One of the things I really enjoy is to work with people younger than me. Not just 2 or 3 years younger, but from a different generation – I have great friends who were my interns or trainees in the past that have become amazing professionals. Apart from the fact that I loved to learn and to hear their fresh ideas, I found it rewarding to push them to take risks, to make them feel confident to discover their passions.
I believe passion is a game changer. When you feel good about someone (no matter if it’s a Lower School crush, a High School sweetheart, or the love of your life), you want to make a good impression, say the right words, make the right moves. If it’s a passion for what you do, time seems to fly. There’s this strange energy, this fuel that keeps you moving and gets nothing but the best out of you.
Passion is not something you bump into everyday, though. You need to feel inspired, to be open, to “practice new”. Practice builds confidence and also helps you learn that although you will not thrive everytime, it is worth taking the risk.
So a few days ago I received the cutest video from the Lower School team, with kids trying new things like doing pirouettes, surfing, skaterolling. They were taking risks, experimenting things they never did before, feeling the rush. It was part of their exploration of the PYP Learner Profile Attributes. At some point, they would explain why they considered themselves risk takers, feeling proud about themselves no matter if they went well or not. They were proud because they tried. They were feeling the grounds of a new activity that could lead or not to a new passion. Most importantly, they were developing their confidence.
At EARJ, students are inspired to take risks, to try new activities in sports, arts, social responsibility, leadership, and so many other things. They may or may not quickly connect with some of these activities, but what will echo in the future, either in their personal or their professional lives, is that they developed their confidence and were always inspired in trying something new.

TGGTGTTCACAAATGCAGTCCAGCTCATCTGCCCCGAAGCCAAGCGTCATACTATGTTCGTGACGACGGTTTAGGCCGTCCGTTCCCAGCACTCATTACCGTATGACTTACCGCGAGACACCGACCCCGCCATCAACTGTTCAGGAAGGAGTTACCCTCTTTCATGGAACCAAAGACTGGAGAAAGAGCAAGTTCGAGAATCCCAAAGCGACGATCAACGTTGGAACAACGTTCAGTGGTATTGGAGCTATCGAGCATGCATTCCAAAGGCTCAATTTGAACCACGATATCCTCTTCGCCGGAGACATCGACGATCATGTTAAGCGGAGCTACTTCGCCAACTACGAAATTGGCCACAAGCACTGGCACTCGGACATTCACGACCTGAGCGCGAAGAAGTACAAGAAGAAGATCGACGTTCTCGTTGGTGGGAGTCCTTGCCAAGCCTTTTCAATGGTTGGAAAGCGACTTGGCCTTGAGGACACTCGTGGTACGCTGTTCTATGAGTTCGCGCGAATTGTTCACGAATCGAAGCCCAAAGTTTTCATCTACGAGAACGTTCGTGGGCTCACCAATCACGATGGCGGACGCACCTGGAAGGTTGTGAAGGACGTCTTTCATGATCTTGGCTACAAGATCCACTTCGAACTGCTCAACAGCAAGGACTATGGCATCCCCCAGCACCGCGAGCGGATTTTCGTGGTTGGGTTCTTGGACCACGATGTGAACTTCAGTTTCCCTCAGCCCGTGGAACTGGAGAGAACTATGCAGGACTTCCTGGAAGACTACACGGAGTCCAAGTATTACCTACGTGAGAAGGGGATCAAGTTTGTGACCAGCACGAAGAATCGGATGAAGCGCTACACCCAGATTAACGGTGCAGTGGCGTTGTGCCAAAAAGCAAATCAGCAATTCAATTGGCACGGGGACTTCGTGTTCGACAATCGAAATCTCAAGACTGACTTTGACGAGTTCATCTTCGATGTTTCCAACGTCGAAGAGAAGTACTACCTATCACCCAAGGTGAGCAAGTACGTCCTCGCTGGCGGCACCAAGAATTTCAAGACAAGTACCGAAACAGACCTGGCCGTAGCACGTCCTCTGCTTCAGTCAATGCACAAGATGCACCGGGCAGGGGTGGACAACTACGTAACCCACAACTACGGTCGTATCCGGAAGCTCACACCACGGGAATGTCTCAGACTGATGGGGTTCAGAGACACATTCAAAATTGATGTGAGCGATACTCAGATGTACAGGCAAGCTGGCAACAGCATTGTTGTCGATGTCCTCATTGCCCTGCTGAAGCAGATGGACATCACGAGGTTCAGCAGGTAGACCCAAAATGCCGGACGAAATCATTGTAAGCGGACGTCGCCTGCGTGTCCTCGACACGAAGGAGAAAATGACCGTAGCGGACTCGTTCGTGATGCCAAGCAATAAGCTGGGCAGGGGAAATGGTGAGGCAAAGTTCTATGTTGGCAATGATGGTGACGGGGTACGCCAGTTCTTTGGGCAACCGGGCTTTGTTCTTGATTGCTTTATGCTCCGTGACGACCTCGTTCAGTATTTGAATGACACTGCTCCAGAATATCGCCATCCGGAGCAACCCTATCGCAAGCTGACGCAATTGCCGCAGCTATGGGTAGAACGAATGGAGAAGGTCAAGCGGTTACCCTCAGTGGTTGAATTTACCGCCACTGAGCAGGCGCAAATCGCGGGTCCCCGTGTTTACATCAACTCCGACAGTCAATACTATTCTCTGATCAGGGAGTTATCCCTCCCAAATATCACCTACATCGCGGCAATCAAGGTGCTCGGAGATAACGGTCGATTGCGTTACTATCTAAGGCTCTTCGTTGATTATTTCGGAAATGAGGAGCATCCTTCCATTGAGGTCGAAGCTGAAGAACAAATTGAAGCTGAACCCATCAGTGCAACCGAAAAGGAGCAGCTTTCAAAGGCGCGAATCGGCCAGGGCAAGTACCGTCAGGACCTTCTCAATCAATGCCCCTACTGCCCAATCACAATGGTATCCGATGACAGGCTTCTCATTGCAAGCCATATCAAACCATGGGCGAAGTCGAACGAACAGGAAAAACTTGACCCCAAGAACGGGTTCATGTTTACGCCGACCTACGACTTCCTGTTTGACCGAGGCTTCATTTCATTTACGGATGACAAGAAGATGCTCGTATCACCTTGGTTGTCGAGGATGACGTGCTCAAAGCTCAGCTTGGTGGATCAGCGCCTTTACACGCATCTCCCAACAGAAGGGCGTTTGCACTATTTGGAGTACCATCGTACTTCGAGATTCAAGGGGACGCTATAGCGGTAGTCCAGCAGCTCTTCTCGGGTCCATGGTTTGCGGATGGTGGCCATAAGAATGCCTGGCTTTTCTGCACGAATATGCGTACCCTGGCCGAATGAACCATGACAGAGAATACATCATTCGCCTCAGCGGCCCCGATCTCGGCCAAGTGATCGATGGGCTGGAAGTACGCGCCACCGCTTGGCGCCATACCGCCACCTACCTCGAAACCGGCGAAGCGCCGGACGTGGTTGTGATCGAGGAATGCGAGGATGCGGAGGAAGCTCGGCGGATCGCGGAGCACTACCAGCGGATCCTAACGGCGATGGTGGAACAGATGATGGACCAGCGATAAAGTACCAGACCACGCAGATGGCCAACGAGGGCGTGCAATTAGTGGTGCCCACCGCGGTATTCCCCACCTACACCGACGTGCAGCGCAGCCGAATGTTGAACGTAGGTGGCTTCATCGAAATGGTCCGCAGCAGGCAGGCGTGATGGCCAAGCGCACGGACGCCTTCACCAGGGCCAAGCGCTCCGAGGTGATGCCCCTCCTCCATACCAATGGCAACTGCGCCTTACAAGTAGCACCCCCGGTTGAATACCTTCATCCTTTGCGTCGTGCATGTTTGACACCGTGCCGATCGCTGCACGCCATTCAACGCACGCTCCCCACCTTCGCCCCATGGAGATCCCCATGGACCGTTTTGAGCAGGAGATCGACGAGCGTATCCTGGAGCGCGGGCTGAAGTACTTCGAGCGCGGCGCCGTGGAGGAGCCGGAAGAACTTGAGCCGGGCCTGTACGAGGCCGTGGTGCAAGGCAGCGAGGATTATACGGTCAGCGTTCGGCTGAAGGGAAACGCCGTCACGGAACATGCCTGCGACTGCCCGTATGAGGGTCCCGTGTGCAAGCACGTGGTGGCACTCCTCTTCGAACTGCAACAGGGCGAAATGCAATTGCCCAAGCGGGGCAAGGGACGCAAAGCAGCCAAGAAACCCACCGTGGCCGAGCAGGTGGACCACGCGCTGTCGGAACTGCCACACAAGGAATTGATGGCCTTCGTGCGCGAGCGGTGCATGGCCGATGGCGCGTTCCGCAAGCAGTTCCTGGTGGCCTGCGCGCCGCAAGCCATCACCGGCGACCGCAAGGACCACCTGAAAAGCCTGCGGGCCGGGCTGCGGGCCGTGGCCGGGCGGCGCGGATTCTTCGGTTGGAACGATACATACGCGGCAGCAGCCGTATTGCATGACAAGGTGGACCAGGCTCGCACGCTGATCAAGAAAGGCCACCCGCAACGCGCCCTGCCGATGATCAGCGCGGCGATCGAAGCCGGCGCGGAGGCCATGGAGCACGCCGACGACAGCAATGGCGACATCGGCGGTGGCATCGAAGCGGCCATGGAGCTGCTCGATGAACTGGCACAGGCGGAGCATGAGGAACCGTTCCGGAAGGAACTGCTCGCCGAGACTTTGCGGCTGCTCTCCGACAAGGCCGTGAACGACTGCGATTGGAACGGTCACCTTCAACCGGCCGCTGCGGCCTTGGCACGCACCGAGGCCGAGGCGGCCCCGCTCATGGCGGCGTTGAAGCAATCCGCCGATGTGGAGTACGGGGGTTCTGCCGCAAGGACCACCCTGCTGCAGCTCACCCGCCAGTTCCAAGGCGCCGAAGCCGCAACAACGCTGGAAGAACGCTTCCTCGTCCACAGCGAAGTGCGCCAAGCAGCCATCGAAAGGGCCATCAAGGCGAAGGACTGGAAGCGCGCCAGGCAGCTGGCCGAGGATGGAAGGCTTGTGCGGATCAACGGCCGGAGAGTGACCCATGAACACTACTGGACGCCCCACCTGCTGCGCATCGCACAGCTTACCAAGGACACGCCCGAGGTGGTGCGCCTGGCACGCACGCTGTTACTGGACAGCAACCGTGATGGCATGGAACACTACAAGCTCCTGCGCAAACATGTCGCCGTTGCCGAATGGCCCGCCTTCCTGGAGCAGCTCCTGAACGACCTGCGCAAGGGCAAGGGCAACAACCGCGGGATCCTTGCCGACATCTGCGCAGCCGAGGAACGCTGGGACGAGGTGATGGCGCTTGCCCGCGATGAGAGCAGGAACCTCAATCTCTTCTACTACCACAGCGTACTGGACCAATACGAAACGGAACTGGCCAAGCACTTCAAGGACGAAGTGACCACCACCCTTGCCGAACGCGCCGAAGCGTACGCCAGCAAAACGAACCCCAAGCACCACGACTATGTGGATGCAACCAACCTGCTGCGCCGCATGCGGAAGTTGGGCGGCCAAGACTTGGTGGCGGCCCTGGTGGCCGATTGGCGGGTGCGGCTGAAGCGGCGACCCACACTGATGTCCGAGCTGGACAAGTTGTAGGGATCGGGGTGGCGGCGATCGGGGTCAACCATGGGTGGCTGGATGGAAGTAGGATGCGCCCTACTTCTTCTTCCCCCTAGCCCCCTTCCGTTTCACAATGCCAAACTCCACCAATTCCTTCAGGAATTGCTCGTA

Inspiration ignites passion. Passion leads to purpose. Purpose defines the path. It’s no surprise that at EARJ, we are passionate about our purpose to help our students find their path.
Director of Advancement
As Director of Human Resources here at EARJ, I spend a lot of time thinking about people. If you Google “making the company more human” you will find over 4 million results of your search.
Perhaps due to the pandemic, companies the world over have woken up to the critical importance of social and interpersonal skills in the workplace. This is something that we maybe take for granted at EARJ. Ours is a school where people come first. We understand that a critical element of being a successful adult is your ability to work collaboratively and empathetically with other people. This is why it is so important that our school values social skills in our programs and in how we support the growth of our students.
Actively listening is vitally important to success in our globally connected lives. They say: “Listening is not the absence of talking, but the presence of attention; is not simply hearing, it is understanding.” The world is increasingly growing smaller when one considers the rapid forms of communication and travel available and the businesses utilizing each. We are learning exponentially more about our world, universe, and selves. Living in a community where each individual is heard – being a student, a parent, or an employee matters. As a mom, knowing that each child is recognized as having unique needs at EARJ is a blessing.
Just as “the whole is greater than the sum of parts”, we achieve more by working together than through individual efforts. In my experience at EARJ, senior graduation is a perfect example of the benefits of long-term collaboration efforts. Each young adult carries with them the work of many people who cared for and educated them over the years. They are impacted by the experiences and learnings they had with colleagues, parents, and with the newest and the experienced global network of educators from Brazil, the United States, Canada, and the UK, to name a few places in the world.
No professional life thrives without healthy connections. Making EARJ a safe place for our students and employees is paramount. Our academic and non-academic staff are highly trained and know that their individual contribution and attitude impact us all in this area. Last July, Dr. Doug Walker, a family psychologist and specialist in childhood trauma, worked with our employees. He emphasized that vigilant safeguarding and support of our people pays off. Even in a chaotic context such as the pandemic, the EARJ employees and parents’ daily routines to stay present, centered, and grounded – presently or virtually – kept us connected. And for that, we all should be very proud.